US Military tanks and soldiers arrive in Poland for Military training exercise. TAPA TRAINING AREA, Estonia – “Fire Mission!” “Fire Mission!” “Fire Mission!” was the sound that was heard to begin the final day of exercises for Saber Strike 16 at Tapa Training Area, Estonia, June 20, 2016.
Nearly 10,000 servicemen from Denmark, Estonia, Finland, France, Germany, Latvia, Lithuania, Luxembourg, Norway, Poland, Slovenia, the United Kingdom and the United States have been working and training together over the past few days during Saber Strike 16 leading up to the grand finale.
Today’s exercise included allied and partner-nation ground forces conducting live-fire as they assaulted and breached the objective taking over the enemy’s fighting position along with Field Artillery firing rounds from M777 Howitzers and from a High Mobility Artillery Rocket System (HIMARS). A B-52 and two A-10 Thunderbolts (Warthogs) also performed fly-overs as well as AH-64 Apache helicopters, which fired rockets and munitions. Stryker vehicles assisted by firing 120mm mortar rounds and .50 caliber machine gun rounds at the enemy targets.
Mr. Taavi Roivas, the Prime Minister of Estonia, provided some words of encouragement and thanks to the service members from the participating nations for their hard work during the exercise.
“It is great to see all of you service members from so many different nations,” said Roivas. “It is also great to see that all of our nations are working together as one, and that Saber Strike 16 was a great success.”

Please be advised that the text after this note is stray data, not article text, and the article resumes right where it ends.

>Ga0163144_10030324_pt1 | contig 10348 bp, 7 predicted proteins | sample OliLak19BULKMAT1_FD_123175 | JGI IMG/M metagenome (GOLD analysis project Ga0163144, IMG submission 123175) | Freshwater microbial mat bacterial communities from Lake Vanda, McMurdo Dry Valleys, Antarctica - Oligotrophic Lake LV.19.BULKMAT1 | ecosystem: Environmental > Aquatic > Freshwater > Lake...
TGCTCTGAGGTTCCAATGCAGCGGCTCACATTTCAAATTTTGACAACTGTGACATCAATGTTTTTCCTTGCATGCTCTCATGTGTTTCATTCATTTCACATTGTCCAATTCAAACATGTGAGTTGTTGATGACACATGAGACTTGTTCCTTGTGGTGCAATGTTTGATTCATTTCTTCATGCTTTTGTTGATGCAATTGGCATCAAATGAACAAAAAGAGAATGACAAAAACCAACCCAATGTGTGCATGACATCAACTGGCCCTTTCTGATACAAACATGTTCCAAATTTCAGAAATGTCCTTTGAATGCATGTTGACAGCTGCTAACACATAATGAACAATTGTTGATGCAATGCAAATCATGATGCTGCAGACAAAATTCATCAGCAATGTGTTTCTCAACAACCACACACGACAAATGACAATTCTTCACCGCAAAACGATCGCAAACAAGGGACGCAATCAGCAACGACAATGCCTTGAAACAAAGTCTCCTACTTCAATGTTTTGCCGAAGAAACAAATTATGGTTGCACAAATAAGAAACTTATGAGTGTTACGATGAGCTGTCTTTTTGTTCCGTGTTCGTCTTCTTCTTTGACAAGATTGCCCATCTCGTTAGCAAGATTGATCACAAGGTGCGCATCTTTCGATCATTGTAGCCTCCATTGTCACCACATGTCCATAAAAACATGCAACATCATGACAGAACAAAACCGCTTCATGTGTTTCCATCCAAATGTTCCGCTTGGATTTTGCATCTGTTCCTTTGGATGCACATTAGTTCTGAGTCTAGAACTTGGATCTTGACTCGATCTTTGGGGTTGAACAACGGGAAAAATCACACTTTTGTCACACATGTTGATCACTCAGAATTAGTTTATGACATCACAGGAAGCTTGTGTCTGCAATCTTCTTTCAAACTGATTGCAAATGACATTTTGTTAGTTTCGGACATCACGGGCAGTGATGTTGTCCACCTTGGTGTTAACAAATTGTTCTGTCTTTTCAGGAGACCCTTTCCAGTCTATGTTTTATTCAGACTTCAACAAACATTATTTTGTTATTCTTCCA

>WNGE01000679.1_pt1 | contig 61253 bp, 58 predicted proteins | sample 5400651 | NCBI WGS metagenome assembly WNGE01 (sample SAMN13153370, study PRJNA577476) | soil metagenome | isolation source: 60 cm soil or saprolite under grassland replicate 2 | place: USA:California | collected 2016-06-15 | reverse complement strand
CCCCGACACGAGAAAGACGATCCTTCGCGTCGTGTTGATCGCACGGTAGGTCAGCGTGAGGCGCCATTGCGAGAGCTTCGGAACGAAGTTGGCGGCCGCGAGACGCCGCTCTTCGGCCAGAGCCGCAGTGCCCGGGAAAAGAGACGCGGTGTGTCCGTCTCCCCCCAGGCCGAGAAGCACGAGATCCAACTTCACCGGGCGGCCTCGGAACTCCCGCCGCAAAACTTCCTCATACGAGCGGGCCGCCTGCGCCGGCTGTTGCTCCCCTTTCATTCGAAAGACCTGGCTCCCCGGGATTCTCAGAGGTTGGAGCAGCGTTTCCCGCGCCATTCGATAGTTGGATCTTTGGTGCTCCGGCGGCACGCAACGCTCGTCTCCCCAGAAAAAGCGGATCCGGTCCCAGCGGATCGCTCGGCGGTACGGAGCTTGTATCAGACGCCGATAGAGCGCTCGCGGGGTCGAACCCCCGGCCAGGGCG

Roivas went on to say that Saber Strike 16 was a very important testament to the NATO allies’ solidity and interoperability.
U.S. Army Lt. Col. Stephen Gventer, the commander of 2nd Squadron, 2nd Cavalry Regiment, stationed out of Vilseck, Germany, said that the exercise went very smoothly and was very impressed with the way the service members from so many different nations worked well together.
“Saber Strike 16 was a culminating event that started out at battalion level exercises and worked its way up to brigade level exercises with several of our NATO allies,” said Gventer. “It all led up to today’s live fire exercise, which showed and proved our capabilities of coming together as one army. The bottom line is that NATO is an alliance that can come together quickly and effectively,” he added.
Gventer went on to say that he thought the exercise went very well and that the synchronization of the different capabilities from the several participating nations went very smoothly. (U.S. Army story by Staff Sgt. Steven M. Colvin)
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